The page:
Frederic: The Resurrection of Music – Switch Review

Frederic: The Resurrection of Music – Switch Review

If there’s ever a whackier concept for a game premise than Frederic: The Resurrection of Music, be sure to point me in its direction because I frankly don’t believe you. Based on Frederic Chopin, the famous classical composer and master pianist, the long dead maestro is back from the grave to battle it out against soulless modern music. Travelling around the world with his magic carriage and piano, he partakes in musical duels to regain some class to the world of music.


If you’re playing a rhythm game, it’s definitely not for the story though. Frederic: Resurrection of Music does try, to give it some credit. There are lengthy cutscenes played out between your musical duels and they try their best to tell a humorous story. Honestly, as whacky and weird as it is, I couldn’t stop myself skipping cutscenes after about halfway through as they did grind the game to a halt at times and their meandering pace did kind of bore me.

All of the cutscenes are fully voice acted, which you would think is a plus point, but the acting and writing is so horrendously poor it’s bordering on funny. The only reason you’d want to sit through all the story on offer is if you want to laugh at the poorly delivered dialogue. Some of the accents on display are really quite magical, but not in the good way. The animation is fairly decent, if a little on the basic side, but it does the job to convey the story. It reminds me of a young child’s cartoon where there’s obviously no need to go overboard with the animation frames.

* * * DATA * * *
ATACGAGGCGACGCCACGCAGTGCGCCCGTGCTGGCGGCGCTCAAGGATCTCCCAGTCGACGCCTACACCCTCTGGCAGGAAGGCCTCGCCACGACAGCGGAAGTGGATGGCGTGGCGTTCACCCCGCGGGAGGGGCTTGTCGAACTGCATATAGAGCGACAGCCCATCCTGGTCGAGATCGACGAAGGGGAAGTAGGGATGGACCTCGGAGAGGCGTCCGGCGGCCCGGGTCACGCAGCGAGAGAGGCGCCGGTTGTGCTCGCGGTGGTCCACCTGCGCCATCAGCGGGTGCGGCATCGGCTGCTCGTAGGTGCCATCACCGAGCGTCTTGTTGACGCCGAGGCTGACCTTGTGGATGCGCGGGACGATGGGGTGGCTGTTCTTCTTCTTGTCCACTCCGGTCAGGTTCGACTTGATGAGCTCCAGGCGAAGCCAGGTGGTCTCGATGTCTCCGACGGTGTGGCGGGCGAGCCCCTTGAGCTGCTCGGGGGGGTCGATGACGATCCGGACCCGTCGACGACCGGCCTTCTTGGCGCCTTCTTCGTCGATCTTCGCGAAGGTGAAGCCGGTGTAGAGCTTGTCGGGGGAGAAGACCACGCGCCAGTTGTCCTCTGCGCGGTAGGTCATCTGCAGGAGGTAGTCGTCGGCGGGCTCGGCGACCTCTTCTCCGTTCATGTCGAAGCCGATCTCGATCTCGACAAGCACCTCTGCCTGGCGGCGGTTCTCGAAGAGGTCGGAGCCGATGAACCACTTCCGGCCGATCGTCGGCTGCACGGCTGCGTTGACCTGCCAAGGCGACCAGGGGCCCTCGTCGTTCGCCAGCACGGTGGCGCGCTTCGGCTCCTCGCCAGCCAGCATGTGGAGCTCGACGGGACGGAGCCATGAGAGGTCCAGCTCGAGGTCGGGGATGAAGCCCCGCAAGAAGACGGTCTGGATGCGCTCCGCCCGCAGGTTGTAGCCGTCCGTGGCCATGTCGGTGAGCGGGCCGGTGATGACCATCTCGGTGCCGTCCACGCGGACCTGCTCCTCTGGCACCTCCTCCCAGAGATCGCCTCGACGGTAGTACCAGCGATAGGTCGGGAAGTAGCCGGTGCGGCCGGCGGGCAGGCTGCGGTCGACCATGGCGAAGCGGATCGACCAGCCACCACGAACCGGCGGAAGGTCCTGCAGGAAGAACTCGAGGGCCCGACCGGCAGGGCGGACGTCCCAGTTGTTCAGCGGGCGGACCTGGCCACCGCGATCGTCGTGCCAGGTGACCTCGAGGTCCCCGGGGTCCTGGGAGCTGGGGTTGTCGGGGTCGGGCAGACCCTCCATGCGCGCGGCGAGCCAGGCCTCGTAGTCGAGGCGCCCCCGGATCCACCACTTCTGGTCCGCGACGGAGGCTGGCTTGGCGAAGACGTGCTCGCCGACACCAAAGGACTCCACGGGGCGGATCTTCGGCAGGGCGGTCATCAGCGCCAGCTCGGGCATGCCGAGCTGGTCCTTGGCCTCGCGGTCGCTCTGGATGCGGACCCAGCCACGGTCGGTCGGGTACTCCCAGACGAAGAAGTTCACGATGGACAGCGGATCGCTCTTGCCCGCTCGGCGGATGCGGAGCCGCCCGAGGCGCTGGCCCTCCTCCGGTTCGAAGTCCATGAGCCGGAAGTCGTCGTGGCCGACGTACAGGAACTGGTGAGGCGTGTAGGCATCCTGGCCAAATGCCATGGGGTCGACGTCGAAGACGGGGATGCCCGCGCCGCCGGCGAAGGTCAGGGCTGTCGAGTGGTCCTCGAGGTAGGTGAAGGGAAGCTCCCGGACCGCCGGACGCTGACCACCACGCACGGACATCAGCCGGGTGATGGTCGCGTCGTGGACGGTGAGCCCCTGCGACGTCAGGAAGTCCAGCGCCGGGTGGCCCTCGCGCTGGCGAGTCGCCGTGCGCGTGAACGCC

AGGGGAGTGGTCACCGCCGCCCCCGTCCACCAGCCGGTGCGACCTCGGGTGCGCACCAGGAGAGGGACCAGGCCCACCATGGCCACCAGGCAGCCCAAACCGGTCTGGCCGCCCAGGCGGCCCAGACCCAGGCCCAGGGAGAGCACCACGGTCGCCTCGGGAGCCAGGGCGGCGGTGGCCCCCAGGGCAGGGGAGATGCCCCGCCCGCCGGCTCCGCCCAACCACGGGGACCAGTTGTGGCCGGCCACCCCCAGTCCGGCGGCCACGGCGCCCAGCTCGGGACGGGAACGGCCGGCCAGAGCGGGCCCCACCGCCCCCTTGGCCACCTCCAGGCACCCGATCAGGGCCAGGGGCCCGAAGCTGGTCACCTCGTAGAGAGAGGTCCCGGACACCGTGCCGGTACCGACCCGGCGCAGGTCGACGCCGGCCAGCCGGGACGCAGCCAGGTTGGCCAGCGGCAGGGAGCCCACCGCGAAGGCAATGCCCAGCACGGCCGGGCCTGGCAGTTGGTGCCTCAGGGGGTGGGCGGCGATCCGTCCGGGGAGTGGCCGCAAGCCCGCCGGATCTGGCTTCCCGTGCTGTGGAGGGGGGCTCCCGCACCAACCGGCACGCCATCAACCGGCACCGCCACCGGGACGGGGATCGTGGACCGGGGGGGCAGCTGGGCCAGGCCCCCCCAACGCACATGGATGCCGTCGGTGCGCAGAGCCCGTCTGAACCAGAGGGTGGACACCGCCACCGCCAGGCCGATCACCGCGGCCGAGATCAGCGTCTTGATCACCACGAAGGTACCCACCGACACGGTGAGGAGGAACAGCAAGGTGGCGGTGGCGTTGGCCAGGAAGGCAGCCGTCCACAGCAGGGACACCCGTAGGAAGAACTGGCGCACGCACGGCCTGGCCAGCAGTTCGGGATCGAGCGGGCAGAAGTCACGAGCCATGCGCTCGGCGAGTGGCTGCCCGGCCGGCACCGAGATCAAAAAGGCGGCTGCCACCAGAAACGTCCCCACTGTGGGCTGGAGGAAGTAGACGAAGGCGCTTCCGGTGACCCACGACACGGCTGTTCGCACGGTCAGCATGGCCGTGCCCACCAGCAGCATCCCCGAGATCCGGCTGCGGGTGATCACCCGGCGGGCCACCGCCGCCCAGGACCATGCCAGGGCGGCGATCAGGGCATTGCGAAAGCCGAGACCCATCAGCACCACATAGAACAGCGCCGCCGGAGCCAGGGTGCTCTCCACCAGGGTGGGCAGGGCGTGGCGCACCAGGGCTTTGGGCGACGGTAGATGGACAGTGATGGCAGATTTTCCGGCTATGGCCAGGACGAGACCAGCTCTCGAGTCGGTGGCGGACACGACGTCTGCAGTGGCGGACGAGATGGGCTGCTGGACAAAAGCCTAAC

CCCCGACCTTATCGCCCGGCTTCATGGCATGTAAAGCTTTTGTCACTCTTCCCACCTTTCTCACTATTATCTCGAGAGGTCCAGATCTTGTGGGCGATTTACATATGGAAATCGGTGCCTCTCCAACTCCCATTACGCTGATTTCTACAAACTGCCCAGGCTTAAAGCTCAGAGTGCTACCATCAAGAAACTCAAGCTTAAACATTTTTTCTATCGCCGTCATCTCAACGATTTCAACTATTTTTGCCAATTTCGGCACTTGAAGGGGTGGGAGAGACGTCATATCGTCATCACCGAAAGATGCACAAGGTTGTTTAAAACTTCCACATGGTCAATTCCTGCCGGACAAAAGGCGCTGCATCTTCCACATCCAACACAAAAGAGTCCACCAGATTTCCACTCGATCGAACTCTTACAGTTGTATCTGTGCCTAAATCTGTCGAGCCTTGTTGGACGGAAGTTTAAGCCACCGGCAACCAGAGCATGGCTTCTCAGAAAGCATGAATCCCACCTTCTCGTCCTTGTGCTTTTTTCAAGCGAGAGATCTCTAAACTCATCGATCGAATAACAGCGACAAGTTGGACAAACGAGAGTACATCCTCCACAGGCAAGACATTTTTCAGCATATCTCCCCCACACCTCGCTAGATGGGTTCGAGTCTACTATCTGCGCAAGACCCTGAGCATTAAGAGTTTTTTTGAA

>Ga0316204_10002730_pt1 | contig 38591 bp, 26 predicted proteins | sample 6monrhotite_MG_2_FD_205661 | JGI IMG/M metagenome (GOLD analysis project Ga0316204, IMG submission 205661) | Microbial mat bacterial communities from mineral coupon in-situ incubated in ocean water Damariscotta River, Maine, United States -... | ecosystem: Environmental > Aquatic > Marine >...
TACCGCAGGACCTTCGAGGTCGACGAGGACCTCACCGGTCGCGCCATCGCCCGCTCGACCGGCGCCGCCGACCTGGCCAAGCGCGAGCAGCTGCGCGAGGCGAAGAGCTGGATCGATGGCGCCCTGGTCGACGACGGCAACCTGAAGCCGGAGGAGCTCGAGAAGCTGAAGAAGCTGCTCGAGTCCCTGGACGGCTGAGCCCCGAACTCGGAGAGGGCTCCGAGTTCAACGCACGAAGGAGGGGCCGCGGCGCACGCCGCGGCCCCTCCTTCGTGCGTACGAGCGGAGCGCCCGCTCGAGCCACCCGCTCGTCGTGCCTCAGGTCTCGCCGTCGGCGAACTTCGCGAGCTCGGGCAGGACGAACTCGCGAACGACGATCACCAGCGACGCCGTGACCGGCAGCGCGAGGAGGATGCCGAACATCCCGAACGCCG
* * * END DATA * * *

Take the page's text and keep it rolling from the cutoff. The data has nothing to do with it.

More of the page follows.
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So, it’s not the best start to a review for this game, but rhythm games are all about the gameplay. Thankfully this is where Frederic: The Resurrection of Music gets back on track.

If you’ve ever played a rhythm game like Guitar Hero and the like, you’ll instantly get the gameplay for Frederic. Notes fall down from the top of the screen to the bottom. Hit the correct note at the right time and you’ll succeed, miss too many notes and you’ll fail. As there is a duel aspect to this game, the top of the screen presents who is winning the duel as it sways back and forth between Frederic and his rival at the time. Finish the stage with more in your favour and you win, if your opponent has more, then you lose and have to try again. It’s pretty simple.

Frederic: The Resurrection of Music may be a little on the difficult side for some, especially those not accustomed to rhythm games. I think even experienced players may struggle at times too, especially with seven notes to keep track of along the keyboard. Each key is assigned to a button on the controller and so you’ll definitely be kept on your toes keeping track of everything. In order from left to right you have the left, up, down on the D-Pad, ZL, then Y, X and A. While six of those are fine and easy to get your head around, it’s the ZL slammed right in the middle of everything that can throw a spanner in the works. It took me a while, but i eventually got used to it. It just seems a little unnatural though. At first I thought it would be literally impossible for me to adapt since, visually, the placement of the key goes against what you’re physically doing. They just don’t match and my meagre brain had a difficult time catching up. But, just like anything, practice makes perfect and I just about got there in the end.